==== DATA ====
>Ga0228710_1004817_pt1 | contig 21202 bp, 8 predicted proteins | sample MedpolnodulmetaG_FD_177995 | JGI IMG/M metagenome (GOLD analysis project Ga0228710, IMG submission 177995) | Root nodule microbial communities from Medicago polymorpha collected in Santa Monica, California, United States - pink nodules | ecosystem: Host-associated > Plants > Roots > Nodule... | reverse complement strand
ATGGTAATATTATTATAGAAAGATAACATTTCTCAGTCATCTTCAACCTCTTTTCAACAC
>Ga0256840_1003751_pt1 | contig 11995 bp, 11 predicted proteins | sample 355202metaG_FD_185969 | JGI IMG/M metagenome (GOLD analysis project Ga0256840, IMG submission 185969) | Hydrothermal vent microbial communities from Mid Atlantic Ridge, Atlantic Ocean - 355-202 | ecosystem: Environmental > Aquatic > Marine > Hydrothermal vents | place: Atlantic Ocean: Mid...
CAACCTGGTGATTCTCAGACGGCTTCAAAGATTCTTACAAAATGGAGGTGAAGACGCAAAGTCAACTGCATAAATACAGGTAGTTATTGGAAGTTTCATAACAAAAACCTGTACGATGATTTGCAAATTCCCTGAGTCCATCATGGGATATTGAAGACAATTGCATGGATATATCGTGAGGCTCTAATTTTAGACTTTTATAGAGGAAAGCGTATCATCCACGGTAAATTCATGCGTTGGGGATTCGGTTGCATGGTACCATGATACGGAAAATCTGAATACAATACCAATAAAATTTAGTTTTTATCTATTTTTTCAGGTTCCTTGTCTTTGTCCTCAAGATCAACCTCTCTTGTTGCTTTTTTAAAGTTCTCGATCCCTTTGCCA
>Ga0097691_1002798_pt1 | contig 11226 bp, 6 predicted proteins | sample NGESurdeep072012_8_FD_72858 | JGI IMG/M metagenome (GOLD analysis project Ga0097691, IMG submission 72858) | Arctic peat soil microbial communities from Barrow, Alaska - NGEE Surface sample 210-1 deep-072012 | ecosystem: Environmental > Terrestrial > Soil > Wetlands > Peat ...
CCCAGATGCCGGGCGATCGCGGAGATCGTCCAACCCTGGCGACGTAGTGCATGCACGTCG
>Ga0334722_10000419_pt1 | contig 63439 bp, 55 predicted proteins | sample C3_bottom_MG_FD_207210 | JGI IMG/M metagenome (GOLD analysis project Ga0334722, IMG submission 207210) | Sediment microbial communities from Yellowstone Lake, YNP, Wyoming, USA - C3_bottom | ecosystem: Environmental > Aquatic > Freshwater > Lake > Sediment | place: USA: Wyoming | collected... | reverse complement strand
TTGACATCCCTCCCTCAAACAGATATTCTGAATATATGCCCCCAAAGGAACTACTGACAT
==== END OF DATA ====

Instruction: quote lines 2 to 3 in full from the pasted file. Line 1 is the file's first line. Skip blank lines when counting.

ATGGTAATATTATTATAGAAAGATAACATTTCTCAGTCATCTTCAACCTCTTTTCAACAC
>Ga0256840_1003751_pt1 | contig 11995 bp, 11 predicted proteins | sample 355202metaG_FD_185969 | JGI IMG/M metagenome (GOLD analysis project Ga0256840, IMG submission 185969) | Hydrothermal vent microbial communities from Mid Atlantic Ridge, Atlantic Ocean - 355-202 | ecosystem: Environmental > Aquatic > Marine > Hydrothermal vents | place: Atlantic Ocean: Mid...